1) http://www.amqrp.org/elmer160/lessons/
    2) http://www.mstracey.btinternet.co.uk/index.htm
    3) http://winpicprog.co.uk/pic_tutorial.htm
    4) http://www.gooligum.com.au/tutorials.html
    5) http://www.mikroe.com/en/books/picbook/0_Uvod.htm

    For code examples, math routines, radix conversions, serial communication, etc:
    http://www.piclist.com/techref/piclist/index.htm

    #3 is by Nigel Goodwin on this site and has been translated into C by Ian Rogers. I personally used Elmer (#1) and Tracey (#2) early on, but now usually go to #4 for questions and PicList for finding ready-to-use routines.
     
    Last edited: Jan 20, 2013
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  13. vivian_lys90

    vivian_lys90 New Member

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    Hi John,

    Actually I not really expert in writing programming code for the microcontroller. This is a very tough work for me :(
     
  14. dougy83

    dougy83 Well-Known Member

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    Hi Vivian,

    From your other thread, you state that you want to transfer the readings to a PC. You also mention storing the readings - do you mean storing them on the device? The coding for the calliper connected directly to the PC is very simple. The version with storage is also simple, but requires a little more thought.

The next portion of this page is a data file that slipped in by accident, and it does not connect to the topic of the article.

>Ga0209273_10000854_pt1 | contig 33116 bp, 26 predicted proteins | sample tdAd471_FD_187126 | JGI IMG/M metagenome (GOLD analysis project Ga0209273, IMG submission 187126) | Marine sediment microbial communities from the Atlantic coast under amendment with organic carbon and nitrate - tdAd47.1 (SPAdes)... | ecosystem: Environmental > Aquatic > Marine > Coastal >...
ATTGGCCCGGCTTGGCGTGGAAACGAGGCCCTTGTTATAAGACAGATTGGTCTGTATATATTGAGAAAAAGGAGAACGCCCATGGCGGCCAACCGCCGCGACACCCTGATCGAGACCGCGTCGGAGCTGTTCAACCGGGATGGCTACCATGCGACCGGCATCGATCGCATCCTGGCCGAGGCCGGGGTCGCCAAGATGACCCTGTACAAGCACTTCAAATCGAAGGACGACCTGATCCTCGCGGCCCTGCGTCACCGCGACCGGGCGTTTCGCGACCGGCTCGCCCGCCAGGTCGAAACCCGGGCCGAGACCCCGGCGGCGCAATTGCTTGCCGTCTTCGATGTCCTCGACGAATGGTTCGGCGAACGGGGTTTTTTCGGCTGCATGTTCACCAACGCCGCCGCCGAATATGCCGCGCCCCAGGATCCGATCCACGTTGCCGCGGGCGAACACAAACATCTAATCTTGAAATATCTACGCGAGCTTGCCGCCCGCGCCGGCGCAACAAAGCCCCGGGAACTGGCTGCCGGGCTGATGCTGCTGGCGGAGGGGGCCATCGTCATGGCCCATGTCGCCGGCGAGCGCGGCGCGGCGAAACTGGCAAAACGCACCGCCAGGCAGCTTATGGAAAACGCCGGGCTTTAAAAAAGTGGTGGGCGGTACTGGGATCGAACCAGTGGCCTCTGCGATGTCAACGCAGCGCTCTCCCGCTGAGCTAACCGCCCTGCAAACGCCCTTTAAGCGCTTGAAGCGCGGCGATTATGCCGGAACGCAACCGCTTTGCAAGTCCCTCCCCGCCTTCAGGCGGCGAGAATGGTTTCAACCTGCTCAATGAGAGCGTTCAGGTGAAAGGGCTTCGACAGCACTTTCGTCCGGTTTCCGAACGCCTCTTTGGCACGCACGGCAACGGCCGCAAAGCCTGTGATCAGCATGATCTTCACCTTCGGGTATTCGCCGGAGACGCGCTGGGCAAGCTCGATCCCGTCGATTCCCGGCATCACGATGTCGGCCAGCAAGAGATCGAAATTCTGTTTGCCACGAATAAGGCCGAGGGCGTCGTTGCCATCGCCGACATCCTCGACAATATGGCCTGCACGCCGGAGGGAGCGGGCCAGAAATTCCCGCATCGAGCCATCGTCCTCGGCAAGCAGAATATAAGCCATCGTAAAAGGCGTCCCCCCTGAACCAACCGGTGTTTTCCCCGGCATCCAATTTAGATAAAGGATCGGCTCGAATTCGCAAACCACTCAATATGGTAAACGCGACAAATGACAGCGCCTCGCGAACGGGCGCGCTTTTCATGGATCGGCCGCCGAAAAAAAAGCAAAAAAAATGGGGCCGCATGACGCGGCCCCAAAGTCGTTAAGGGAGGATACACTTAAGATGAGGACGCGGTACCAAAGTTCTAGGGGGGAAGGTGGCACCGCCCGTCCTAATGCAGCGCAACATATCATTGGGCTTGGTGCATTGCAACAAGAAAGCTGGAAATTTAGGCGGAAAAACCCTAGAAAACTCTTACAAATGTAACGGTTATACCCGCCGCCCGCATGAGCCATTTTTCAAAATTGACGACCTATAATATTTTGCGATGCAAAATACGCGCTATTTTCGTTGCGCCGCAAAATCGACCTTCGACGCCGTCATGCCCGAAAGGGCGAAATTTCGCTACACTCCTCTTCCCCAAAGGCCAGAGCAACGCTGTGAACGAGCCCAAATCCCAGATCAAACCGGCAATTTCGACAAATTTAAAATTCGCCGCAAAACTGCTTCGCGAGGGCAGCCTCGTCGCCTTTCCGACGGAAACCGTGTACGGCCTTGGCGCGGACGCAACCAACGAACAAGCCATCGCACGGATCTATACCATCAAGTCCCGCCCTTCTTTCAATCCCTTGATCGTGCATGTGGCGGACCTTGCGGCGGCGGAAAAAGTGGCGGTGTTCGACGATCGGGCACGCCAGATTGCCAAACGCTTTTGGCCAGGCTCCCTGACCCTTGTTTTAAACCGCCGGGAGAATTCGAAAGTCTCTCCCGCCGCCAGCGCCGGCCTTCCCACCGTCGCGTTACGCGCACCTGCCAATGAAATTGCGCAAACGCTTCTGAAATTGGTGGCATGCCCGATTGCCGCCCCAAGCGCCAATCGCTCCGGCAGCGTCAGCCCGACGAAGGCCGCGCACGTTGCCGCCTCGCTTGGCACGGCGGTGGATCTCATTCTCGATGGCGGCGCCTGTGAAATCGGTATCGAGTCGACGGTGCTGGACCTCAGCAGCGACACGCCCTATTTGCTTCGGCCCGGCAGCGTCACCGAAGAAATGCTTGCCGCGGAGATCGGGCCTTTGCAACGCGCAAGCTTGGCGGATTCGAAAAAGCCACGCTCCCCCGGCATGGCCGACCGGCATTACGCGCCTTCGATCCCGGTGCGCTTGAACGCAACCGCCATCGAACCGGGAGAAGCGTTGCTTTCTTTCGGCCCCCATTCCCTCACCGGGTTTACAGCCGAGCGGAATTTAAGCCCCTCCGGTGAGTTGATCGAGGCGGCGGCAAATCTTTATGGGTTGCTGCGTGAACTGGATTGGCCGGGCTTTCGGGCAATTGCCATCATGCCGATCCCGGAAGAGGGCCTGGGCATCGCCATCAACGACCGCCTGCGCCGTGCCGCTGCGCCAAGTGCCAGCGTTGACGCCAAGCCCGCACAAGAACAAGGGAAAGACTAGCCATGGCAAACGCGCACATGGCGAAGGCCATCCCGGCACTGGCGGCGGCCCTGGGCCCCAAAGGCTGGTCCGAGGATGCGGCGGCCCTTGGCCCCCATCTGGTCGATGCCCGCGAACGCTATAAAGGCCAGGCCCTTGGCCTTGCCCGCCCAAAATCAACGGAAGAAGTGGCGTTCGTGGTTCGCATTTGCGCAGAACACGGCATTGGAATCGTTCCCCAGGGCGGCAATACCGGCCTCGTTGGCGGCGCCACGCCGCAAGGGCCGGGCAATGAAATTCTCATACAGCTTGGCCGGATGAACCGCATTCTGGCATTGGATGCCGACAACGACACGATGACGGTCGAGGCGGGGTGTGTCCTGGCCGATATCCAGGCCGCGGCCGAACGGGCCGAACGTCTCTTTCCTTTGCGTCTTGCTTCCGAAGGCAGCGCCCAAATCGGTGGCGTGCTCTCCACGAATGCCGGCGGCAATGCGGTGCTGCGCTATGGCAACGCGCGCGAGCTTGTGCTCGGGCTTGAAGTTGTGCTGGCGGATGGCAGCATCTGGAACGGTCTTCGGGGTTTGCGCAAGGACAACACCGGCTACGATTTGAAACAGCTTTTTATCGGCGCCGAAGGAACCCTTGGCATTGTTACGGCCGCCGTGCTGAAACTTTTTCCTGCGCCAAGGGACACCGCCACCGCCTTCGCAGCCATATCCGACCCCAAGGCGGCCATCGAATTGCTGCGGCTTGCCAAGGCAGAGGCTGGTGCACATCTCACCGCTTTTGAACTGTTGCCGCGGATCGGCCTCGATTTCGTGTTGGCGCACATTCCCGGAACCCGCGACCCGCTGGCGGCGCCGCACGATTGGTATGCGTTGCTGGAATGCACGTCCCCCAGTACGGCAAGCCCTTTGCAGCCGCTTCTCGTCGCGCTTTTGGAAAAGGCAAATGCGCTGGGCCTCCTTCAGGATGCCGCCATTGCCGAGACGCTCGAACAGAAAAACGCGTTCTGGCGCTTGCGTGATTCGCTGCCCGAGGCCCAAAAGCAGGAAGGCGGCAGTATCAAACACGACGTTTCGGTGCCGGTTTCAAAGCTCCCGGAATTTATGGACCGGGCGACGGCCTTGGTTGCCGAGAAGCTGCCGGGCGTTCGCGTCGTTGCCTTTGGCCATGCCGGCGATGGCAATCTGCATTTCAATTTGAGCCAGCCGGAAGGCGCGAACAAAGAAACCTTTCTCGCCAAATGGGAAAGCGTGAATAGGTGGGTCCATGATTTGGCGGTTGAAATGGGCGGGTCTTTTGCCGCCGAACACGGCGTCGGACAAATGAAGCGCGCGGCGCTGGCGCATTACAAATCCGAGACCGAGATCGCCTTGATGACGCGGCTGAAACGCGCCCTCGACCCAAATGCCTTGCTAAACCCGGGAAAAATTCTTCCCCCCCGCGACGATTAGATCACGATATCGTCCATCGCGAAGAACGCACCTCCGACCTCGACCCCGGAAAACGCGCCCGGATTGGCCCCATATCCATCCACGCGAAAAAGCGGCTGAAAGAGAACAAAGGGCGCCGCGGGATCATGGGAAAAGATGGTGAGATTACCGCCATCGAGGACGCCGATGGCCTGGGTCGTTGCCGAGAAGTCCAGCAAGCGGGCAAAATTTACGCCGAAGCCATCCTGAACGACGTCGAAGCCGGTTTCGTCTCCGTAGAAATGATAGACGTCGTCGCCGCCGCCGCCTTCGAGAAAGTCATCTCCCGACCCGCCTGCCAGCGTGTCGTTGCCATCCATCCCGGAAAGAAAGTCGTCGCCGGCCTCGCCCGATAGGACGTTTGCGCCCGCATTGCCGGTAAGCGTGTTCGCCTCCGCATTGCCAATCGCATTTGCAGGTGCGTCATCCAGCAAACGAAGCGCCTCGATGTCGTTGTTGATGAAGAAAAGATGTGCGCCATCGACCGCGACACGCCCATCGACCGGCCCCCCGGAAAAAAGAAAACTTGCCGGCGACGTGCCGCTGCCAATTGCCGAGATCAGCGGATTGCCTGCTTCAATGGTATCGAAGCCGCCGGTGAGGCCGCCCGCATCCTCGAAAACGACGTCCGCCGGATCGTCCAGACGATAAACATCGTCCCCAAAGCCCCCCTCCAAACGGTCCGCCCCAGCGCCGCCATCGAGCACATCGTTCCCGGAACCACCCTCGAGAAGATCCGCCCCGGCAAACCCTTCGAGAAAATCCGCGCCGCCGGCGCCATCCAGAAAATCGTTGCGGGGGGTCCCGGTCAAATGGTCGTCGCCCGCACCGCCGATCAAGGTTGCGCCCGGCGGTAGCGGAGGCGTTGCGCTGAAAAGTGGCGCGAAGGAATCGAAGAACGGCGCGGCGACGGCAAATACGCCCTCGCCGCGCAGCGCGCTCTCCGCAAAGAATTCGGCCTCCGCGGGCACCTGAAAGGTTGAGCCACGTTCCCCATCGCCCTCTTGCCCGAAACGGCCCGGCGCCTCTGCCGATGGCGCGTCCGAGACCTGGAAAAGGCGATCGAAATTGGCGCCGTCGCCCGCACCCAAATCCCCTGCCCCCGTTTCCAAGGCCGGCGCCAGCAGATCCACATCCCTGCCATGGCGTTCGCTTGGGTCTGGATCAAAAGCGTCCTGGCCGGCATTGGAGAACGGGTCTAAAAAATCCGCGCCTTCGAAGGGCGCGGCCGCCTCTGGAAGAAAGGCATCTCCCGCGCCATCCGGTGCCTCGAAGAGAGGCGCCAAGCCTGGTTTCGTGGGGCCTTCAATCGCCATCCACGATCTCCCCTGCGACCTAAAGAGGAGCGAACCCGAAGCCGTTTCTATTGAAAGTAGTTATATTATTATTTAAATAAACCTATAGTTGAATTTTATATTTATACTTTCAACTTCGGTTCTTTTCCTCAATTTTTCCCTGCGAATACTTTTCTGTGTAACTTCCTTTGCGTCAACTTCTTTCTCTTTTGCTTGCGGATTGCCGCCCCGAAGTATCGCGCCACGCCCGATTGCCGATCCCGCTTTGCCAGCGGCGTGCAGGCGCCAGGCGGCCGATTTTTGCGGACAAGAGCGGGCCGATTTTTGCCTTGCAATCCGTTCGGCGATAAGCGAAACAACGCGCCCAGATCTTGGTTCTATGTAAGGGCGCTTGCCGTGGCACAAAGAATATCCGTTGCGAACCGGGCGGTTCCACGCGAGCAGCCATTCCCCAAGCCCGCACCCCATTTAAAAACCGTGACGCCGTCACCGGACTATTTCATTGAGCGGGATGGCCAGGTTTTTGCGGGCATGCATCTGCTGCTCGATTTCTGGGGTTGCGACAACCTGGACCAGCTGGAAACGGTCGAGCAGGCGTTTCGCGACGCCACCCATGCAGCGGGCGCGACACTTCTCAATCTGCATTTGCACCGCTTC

Do you have an preference for microcontroller to use? If you don't have any equipment, perhaps using an Arduino is the simplest approach as it contains everything you need to program (it has a bootloader) and test it. You could also just use an ATMEGA microcontroller and a cheap programmer, e.g. USBISP http://www.ebay.com.au/itm/New-USB-51-AVR-ISP-Programmer-Downloader-USBASP-usbisp-/261111862849
     
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  15. vivian_lys90

    vivian_lys90 New Member

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    Hi everyone,
    Thanks for the reply. I have a question, can I found the output signal just looking on the printed circuit board?
     
  16. jpanhalt

    jpanhalt Well-Known Member Most Helpful Member

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    Are you asking about the signal from the pincers to the MCU or from the MCU to the digital display?

    The former signals have been discussed. They are carried in the 12 wires (4 +8).

    The signals to the display may be harder to access. It is possible they are through the board near or even under that black blob of epoxy. The display may be attached to the board in such a way that trying to access its signals may destroy it. If it is a graphical display, there is also a likelihood that communication to the MCU is two-way. Since only one black blob is visible in the pictures you post, it is possible that COB does it all and is also the display driver.

    If you are thinking of just tapping into the display signals and sending them to a PC, that might be doable if the display takes serial data and does not have two-way communication to the MCU. But even in that simple case, you will need to do some programming, and I believe it would be easier to just start with the signals from the pincers (goniometer) and manipulate them.